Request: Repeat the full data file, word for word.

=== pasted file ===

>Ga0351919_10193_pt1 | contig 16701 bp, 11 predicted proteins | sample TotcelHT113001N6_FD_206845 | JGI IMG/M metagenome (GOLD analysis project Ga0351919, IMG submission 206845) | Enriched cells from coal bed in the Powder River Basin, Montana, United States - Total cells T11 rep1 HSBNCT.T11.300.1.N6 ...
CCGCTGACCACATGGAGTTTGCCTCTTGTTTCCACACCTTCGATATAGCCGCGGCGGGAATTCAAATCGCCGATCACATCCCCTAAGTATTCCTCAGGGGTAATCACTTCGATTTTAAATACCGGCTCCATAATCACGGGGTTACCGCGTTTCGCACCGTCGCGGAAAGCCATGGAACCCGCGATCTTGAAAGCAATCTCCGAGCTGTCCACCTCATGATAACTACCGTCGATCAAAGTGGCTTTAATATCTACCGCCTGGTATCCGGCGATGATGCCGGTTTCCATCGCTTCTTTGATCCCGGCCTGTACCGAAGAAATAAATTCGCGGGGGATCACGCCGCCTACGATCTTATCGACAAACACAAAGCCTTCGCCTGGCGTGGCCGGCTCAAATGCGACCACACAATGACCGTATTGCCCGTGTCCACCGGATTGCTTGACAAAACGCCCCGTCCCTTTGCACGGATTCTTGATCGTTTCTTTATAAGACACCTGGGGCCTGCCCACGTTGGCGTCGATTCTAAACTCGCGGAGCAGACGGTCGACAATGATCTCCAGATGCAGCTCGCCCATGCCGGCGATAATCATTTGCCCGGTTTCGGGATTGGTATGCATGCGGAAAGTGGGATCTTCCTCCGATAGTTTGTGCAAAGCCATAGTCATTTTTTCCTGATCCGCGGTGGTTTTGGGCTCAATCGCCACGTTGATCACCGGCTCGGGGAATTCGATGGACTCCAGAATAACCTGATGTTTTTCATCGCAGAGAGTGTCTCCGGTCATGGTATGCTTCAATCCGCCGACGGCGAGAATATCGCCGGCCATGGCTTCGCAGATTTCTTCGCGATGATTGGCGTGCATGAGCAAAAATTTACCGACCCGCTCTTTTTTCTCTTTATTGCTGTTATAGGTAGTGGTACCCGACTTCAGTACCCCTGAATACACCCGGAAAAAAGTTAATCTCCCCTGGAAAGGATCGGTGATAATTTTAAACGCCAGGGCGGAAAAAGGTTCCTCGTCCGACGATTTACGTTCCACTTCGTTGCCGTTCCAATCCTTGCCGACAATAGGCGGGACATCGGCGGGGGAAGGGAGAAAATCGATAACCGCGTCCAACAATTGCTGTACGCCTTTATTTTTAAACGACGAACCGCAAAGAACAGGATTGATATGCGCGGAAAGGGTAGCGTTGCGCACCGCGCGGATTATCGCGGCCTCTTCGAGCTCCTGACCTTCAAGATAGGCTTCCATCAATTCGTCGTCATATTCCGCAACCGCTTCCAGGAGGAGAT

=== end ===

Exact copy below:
>Ga0351919_10193_pt1 | contig 16701 bp, 11 predicted proteins | sample TotcelHT113001N6_FD_206845 | JGI IMG/M metagenome (GOLD analysis project Ga0351919, IMG submission 206845) | Enriched cells from coal bed in the Powder River Basin, Montana, United States - Total cells T11 rep1 HSBNCT.T11.300.1.N6 ...
CCGCTGACCACATGGAGTTTGCCTCTTGTTTCCACACCTTCGATATAGCCGCGGCGGGAATTCAAATCGCCGATCACATCCCCTAAGTATTCCTCAGGGGTAATCACTTCGATTTTAAATACCGGCTCCATAATCACGGGGTTACCGCGTTTCGCACCGTCGCGGAAAGCCATGGAACCCGCGATCTTGAAAGCAATCTCCGAGCTGTCCACCTCATGATAACTACCGTCGATCAAAGTGGCTTTAATATCTACCGCCTGGTATCCGGCGATGATGCCGGTTTCCATCGCTTCTTTGATCCCGGCCTGTACCGAAGAAATAAATTCGCGGGGGATCACGCCGCCTACGATCTTATCGACAAACACAAAGCCTTCGCCTGGCGTGGCCGGCTCAAATGCGACCACACAATGACCGTATTGCCCGTGTCCACCGGATTGCTTGACAAAACGCCCCGTCCCTTTGCACGGATTCTTGATCGTTTCTTTATAAGACACCTGGGGCCTGCCCACGTTGGCGTCGATTCTAAACTCGCGGAGCAGACGGTCGACAATGATCTCCAGATGCAGCTCGCCCATGCCGGCGATAATCATTTGCCCGGTTTCGGGATTGGTATGCATGCGGAAAGTGGGATCTTCCTCCGATAGTTTGTGCAAAGCCATAGTCATTTTTTCCTGATCCGCGGTGGTTTTGGGCTCAATCGCCACGTTGATCACCGGCTCGGGGAATTCGATGGACTCCAGAATAACCTGATGTTTTTCATCGCAGAGAGTGTCTCCGGTCATGGTATGCTTCAATCCGCCGACGGCGAGAATATCGCCGGCCATGGCTTCGCAGATTTCTTCGCGATGATTGGCGTGCATGAGCAAAAATTTACCGACCCGCTCTTTTTTCTCTTTATTGCTGTTATAGGTAGTGGTACCCGACTTCAGTACCCCTGAATACACCCGGAAAAAAGTTAATCTCCCCTGGAAAGGATCGGTGATAATTTTAAACGCCAGGGCGGAAAAAGGTTCCTCGTCCGACGATTTACGTTCCACTTCGTTGCCGTTCCAATCCTTGCCGACAATAGGCGGGACATCGGCGGGGGAAGGGAGAAAATCGATAACCGCGTCCAACAATTGCTGTACGCCTTTATTTTTAAACGACGAACCGCAAAGAACAGGATTGATATGCGCGGAAAGGGTAGCGTTGCGCACCGCGCGGATTATCGCGGCCTCTTCGAGCTCCTGACCTTCAAGATAGGCTTCCATCAATTCGTCGTCATATTCCGCAACCGCTTCCAGGAGGAGAT